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  5. "Er machte es zum Spaß."

"Er machte es zum Spaß."

Translation:He made it fun.

April 20, 2013



I'm pretty sure "he did it for fun" is a valid (and probably better) translation than the one given.


Both are fine, but mean different things. "He made it fun" means that he made an otherwise boring task entertaining, whereas "[...] for fun" means that he does it because he finds it entertaining.


And these two ideas are treated the same? I'm surprised!


How about "er machte es zu einem Spaß" or "er machte [einen] Spaß daraus" for the 1st meaning?


My Austrian wife agrees with you, and says it is the only correct translation. She has a masters degree German language.


He did it for fun, is correct, too.


What is the purpose of "zum" in this sentence?


is 'zum spaß' same as 'for fun' ?


i've heard it expressed more than once that German is the more precise language but I've seem far to many exceptions to believe it at this point.


It seems quite obsessively precise about space and direction but otherwise as insanely idiomatic as any language. And I think Enlgish beats it hands down in its treatment of time. Not that I necessarily know what I'm talking aobut......


he made it fun and he did it for fun are not interchangeable. I agree with Krueckauer.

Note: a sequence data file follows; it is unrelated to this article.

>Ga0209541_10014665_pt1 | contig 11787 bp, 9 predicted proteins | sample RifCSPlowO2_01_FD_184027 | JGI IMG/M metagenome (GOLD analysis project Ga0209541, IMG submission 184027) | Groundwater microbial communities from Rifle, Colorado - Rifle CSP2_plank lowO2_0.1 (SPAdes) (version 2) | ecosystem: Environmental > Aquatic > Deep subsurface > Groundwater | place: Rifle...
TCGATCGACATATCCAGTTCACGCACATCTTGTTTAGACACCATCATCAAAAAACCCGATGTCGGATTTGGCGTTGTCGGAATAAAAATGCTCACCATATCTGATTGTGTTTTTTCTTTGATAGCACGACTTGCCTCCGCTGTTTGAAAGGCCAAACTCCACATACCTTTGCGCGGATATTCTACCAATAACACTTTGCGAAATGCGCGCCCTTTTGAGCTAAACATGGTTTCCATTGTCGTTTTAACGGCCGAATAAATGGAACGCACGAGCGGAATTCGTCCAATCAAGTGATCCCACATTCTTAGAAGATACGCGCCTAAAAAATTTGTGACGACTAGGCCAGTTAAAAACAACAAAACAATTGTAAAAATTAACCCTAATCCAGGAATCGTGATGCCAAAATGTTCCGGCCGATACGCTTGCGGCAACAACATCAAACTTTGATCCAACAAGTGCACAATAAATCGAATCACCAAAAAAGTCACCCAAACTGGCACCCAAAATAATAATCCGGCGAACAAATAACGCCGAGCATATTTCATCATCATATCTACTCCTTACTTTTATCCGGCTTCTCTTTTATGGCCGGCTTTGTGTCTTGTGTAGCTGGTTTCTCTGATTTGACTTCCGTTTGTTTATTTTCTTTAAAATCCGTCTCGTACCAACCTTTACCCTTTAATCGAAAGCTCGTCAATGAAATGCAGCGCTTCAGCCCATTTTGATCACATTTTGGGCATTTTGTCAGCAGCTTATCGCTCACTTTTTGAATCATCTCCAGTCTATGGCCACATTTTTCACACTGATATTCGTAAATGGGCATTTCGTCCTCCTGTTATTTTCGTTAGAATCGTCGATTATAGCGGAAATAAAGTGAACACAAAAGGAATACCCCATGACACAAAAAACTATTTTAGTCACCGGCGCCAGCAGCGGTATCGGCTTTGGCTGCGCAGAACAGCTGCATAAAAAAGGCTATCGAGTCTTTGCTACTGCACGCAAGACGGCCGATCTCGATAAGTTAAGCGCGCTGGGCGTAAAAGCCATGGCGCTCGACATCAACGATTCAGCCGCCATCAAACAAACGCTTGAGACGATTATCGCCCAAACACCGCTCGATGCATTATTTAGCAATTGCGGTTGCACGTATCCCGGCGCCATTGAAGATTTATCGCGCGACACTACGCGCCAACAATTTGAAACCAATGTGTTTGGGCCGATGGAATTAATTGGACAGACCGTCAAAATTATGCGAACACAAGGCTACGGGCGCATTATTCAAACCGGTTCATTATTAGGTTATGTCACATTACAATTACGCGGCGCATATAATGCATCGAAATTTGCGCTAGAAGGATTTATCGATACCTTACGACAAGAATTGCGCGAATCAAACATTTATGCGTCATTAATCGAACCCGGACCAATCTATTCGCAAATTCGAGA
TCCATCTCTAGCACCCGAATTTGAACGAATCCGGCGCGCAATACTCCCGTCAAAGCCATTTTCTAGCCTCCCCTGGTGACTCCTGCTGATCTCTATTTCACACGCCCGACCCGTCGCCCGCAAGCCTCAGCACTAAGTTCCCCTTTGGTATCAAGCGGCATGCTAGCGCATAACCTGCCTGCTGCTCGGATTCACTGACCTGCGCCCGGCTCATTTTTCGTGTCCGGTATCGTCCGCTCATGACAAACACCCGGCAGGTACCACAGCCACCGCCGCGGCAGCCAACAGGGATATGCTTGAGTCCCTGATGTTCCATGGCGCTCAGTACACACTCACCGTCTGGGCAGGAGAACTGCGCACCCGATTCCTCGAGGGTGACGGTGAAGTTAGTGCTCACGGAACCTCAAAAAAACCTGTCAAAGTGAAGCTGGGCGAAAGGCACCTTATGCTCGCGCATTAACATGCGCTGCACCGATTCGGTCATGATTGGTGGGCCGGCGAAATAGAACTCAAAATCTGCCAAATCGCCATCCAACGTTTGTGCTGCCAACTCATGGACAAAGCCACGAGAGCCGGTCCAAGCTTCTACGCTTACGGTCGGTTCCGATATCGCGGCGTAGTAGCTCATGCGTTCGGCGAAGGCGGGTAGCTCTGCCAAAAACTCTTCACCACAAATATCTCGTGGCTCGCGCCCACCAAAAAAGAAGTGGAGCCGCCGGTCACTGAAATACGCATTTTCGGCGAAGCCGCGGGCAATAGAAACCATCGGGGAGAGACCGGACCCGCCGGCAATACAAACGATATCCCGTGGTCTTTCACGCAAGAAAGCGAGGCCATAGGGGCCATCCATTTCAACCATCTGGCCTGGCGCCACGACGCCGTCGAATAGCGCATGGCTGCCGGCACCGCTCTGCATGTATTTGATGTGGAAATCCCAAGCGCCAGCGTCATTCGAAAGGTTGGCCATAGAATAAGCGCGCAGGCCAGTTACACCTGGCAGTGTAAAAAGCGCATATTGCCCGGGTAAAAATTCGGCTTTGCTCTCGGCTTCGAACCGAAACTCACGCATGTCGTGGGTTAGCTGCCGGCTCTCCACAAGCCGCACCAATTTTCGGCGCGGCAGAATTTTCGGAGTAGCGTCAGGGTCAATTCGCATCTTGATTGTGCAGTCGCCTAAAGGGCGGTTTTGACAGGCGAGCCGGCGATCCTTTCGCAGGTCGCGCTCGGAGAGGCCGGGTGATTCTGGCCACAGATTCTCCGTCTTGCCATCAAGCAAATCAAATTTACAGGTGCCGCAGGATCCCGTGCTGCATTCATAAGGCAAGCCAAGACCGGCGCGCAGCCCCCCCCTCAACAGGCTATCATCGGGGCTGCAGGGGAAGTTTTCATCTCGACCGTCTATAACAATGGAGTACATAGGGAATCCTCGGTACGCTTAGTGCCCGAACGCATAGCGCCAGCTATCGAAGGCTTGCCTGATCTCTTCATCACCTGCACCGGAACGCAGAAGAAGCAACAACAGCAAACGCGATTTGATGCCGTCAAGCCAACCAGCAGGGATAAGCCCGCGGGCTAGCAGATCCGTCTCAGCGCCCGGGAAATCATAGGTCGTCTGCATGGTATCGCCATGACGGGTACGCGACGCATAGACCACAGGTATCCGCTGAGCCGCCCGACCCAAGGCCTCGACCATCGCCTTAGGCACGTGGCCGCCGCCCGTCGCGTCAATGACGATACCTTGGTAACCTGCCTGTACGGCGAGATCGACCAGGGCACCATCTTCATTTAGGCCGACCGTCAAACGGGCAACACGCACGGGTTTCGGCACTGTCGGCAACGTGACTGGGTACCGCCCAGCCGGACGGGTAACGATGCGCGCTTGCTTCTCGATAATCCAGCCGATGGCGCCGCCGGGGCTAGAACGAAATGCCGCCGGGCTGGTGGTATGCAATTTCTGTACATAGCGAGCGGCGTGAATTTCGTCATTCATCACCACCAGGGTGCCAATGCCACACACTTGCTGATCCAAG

would this be correct: "he made it for fun"


Well in my simple understanding of German i would draw a parallel with eating...in english we say " After lunch we are going home" however i have noted that if you have some nouns after a dative imperative word eg Nach dem Mittagessen gehen wir zu Hause...In english we dont say after THE lunch so i think its the say with Spaß and zu in this case...If I am wrong please point me in a better direction. Dankeschön


Can a native German verify what he just said? Otherwise it sounds really useful :-)


Why not "he made it to the fun" ?


What MarkLaymon said.

"To the" is used to indicate displacement.

<pre> X ----------> Y </pre>

The arrow GOES to the Y, but the arrow COMES from the X.

e.x. I am going to the store. He goes to the airport. He applies water to the cold area.


In English it would not make sense to say "he made it to the fun. To me, "to the" makes it sound like you are going to it, as in moving towards it. Which to me, doesn't make much sense. "He made it fun" worked for me.


What's wrong with "He made fun of it" ?


"To make fun of something" Is primarily used as an idiom to mean "to joke about something". In English fun is something that you have and very rarely something that you make.

Er machte zum Spaß = He had fun

If you were to say "he made fun" In English I would wait for you to tell me [i]who[/i] he made fun of, i.e. who he "joked" about.

I say this as an American native English speaker, not as a professional so correct me if I'm wrong guys.


I meant "to joke about something". He made fun of it = he joked about it. How would you translate "He made fun of it" to German?

(I am neither German- nor English native speaker)


über jdn./etw. spotten


How do you say he made fun of it?



sich lustig machen über

veräppeln josh

veralbern make fun of

verulken josh

aufziehen raise, rear, bring up, draw up, tease

Spaß machen über [rare] make fun of

sfuspvwf npj

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